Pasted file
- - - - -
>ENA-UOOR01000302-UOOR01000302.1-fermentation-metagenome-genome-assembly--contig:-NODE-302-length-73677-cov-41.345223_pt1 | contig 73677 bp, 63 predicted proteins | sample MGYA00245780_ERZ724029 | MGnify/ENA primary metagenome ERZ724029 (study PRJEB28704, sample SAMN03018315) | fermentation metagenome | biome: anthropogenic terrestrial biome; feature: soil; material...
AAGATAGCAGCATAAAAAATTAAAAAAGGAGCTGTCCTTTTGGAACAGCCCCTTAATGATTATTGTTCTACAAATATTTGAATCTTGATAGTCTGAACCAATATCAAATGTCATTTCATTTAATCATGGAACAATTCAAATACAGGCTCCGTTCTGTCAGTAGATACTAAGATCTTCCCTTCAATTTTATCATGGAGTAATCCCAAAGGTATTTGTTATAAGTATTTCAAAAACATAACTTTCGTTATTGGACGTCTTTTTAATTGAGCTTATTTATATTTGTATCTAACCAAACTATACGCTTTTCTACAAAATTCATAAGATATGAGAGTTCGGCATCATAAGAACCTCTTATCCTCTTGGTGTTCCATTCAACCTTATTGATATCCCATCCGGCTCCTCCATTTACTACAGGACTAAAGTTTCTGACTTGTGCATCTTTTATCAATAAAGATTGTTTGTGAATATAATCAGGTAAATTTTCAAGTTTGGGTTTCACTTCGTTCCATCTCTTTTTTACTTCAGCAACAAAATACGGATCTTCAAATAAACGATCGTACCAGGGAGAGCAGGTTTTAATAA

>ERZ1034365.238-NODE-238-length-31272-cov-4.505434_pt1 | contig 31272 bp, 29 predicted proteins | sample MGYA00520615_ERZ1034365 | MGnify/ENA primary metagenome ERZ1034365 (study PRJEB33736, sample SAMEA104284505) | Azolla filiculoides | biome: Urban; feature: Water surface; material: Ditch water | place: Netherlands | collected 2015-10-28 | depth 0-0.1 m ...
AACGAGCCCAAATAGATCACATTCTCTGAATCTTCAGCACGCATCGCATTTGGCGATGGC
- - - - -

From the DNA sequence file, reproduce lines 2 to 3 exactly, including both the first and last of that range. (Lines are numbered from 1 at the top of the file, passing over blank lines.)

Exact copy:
AAGATAGCAGCATAAAAAATTAAAAAAGGAGCTGTCCTTTTGGAACAGCCCCTTAATGATTATTGTTCTACAAATATTTGAATCTTGATAGTCTGAACCAATATCAAATGTCATTTCATTTAATCATGGAACAATTCAAATACAGGCTCCGTTCTGTCAGTAGATACTAAGATCTTCCCTTCAATTTTATCATGGAGTAATCCCAAAGGTATTTGTTATAAGTATTTCAAAAACATAACTTTCGTTATTGGACGTCTTTTTAATTGAGCTTATTTATATTTGTATCTAACCAAACTATACGCTTTTCTACAAAATTCATAAGATATGAGAGTTCGGCATCATAAGAACCTCTTATCCTCTTGGTGTTCCATTCAACCTTATTGATATCCCATCCGGCTCCTCCATTTACTACAGGACTAAAGTTTCTGACTTGTGCATCTTTTATCAATAAAGATTGTTTGTGAATATAATCAGGTAAATTTTCAAGTTTGGGTTTCACTTCGTTCCATCTCTTTTTTACTTCAGCAACAAAATACGGATCTTCAAATAAACGATCGTACCAGGGAGAGCAGGTTTTAATAA

>ERZ1034365.238-NODE-238-length-31272-cov-4.505434_pt1 | contig 31272 bp, 29 predicted proteins | sample MGYA00520615_ERZ1034365 | MGnify/ENA primary metagenome ERZ1034365 (study PRJEB33736, sample SAMEA104284505) | Azolla filiculoides | biome: Urban; feature: Water surface; material: Ditch water | place: Netherlands | collected 2015-10-28 | depth 0-0.1 m ...